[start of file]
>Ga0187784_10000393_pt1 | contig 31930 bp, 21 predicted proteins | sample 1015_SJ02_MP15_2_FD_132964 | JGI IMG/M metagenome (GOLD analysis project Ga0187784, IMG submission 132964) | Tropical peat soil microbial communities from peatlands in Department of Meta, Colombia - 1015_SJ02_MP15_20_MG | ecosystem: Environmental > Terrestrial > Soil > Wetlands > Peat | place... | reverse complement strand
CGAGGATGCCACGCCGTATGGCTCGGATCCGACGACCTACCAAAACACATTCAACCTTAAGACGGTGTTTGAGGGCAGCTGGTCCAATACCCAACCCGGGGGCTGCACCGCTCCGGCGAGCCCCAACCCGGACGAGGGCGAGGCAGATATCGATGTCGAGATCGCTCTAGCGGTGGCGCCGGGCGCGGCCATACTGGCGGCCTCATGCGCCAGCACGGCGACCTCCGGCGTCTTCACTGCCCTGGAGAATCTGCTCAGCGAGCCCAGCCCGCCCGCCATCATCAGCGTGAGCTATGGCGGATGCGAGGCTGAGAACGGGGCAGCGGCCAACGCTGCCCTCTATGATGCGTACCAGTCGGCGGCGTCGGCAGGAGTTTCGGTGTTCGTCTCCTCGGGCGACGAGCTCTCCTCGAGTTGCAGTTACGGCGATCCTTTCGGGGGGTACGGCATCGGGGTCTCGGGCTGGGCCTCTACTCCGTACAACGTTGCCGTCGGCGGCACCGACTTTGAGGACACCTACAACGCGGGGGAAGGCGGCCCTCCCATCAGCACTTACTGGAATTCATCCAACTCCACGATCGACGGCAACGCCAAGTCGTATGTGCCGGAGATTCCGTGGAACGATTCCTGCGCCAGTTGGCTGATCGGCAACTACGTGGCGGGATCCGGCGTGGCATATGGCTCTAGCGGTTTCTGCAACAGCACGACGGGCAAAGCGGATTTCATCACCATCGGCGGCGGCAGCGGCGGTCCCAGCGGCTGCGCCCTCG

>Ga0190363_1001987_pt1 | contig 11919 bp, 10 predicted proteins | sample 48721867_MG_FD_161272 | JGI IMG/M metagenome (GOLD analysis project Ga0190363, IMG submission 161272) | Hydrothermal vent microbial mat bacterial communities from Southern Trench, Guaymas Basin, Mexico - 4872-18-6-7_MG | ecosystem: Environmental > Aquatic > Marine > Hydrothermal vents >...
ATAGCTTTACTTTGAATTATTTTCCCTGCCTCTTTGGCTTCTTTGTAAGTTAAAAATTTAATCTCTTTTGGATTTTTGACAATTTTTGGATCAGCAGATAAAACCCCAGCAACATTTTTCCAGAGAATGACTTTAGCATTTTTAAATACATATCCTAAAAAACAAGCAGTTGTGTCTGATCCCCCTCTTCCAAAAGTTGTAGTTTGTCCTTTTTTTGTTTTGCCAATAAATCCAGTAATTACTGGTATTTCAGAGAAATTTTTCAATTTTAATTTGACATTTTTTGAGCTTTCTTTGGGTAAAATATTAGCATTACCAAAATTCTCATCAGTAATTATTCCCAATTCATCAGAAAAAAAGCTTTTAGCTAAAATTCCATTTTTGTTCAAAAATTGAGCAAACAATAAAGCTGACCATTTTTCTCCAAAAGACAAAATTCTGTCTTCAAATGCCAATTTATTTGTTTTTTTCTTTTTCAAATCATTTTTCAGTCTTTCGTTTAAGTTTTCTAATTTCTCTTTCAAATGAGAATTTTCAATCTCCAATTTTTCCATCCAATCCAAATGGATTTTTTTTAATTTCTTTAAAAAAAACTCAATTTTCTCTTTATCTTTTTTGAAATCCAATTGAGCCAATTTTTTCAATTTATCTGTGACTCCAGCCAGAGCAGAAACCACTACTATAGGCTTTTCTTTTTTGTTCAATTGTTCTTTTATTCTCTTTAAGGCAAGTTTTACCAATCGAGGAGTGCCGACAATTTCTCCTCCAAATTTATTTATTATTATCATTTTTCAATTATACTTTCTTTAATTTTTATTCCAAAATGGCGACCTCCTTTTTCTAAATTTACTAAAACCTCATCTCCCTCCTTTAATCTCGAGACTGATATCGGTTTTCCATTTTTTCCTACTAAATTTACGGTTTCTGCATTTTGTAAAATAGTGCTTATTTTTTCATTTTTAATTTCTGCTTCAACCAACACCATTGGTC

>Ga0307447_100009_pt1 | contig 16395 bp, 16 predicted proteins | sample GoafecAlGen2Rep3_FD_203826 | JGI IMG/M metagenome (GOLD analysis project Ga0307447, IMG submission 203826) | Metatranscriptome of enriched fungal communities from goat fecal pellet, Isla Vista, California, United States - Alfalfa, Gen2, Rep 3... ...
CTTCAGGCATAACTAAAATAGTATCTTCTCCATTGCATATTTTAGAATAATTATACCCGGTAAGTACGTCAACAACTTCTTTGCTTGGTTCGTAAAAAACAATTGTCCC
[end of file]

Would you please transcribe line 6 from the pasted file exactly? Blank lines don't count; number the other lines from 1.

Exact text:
CTTCAGGCATAACTAAAATAGTATCTTCTCCATTGCATATTTTAGAATAATTATACCCGGTAAGTACGTCAACAACTTCTTTGCTTGGTTCGTAAAAAACAATTGTCCC